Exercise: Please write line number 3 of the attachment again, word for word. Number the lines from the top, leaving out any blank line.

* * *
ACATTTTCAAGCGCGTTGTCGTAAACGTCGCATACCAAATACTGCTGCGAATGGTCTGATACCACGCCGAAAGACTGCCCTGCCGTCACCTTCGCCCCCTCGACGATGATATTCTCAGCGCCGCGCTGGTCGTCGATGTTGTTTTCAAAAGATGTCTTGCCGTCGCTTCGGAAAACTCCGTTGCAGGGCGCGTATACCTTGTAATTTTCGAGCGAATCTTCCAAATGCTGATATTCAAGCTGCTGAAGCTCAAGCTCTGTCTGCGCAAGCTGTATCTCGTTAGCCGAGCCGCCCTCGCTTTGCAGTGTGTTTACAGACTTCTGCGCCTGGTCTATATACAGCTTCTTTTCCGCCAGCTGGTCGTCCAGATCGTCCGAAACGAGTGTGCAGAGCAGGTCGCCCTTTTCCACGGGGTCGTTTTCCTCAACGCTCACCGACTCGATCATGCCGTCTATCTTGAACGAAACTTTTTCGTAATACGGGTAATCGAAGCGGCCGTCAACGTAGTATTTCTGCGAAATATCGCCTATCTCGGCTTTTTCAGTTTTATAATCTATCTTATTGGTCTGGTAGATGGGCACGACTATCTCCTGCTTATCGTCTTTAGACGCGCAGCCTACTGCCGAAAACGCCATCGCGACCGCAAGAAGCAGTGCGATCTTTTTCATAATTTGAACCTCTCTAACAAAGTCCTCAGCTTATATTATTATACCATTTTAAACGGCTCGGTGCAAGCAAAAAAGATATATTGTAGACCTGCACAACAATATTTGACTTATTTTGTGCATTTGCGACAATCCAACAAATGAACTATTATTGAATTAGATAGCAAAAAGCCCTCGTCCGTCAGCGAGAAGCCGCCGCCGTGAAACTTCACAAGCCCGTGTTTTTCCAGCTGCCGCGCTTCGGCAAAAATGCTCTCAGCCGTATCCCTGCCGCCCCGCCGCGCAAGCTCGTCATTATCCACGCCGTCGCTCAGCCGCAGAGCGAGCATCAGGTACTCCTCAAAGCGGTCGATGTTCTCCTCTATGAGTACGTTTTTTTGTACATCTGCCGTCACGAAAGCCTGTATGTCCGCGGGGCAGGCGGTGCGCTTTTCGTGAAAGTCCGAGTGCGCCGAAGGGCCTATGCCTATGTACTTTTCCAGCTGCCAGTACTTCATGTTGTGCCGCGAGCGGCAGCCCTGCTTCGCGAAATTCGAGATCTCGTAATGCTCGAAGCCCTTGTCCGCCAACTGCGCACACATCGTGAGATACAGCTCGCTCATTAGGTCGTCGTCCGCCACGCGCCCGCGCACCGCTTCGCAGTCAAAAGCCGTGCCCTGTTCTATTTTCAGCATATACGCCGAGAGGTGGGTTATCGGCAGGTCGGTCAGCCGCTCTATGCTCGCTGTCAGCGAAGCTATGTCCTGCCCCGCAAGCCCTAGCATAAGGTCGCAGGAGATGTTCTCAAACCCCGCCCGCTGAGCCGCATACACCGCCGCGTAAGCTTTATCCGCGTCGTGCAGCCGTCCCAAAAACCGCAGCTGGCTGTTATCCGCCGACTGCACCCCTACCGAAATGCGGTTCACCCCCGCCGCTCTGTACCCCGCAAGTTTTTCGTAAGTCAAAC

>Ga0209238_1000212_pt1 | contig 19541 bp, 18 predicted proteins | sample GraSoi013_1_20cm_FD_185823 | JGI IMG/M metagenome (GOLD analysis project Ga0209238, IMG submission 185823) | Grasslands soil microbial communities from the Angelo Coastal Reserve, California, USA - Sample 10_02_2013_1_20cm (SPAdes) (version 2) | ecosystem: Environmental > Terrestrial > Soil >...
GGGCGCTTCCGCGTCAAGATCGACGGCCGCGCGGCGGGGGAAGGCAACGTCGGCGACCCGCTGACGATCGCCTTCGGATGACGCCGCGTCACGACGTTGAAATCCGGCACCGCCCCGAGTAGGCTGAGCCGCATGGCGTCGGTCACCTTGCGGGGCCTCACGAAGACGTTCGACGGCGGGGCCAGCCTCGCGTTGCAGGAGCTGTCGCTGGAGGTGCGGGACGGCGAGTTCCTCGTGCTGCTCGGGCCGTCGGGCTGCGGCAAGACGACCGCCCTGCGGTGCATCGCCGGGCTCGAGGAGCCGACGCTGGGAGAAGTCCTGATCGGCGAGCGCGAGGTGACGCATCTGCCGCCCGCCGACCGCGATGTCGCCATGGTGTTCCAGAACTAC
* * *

GGGCGCTTCCGCGTCAAGATCGACGGCCGCGCGGCGGGGGAAGGCAACGTCGGCGACCCGCTGACGATCGCCTTCGGATGACGCCGCGTCACGACGTTGAAATCCGGCACCGCCCCGAGTAGGCTGAGCCGCATGGCGTCGGTCACCTTGCGGGGCCTCACGAAGACGTTCGACGGCGGGGCCAGCCTCGCGTTGCAGGAGCTGTCGCTGGAGGTGCGGGACGGCGAGTTCCTCGTGCTGCTCGGGCCGTCGGGCTGCGGCAAGACGACCGCCCTGCGGTGCATCGCCGGGCTCGAGGAGCCGACGCTGGGAGAAGTCCTGATCGGCGAGCGCGAGGTGACGCATCTGCCGCCCGCCGACCGCGATGTCGCCATGGTGTTCCAGAACTAC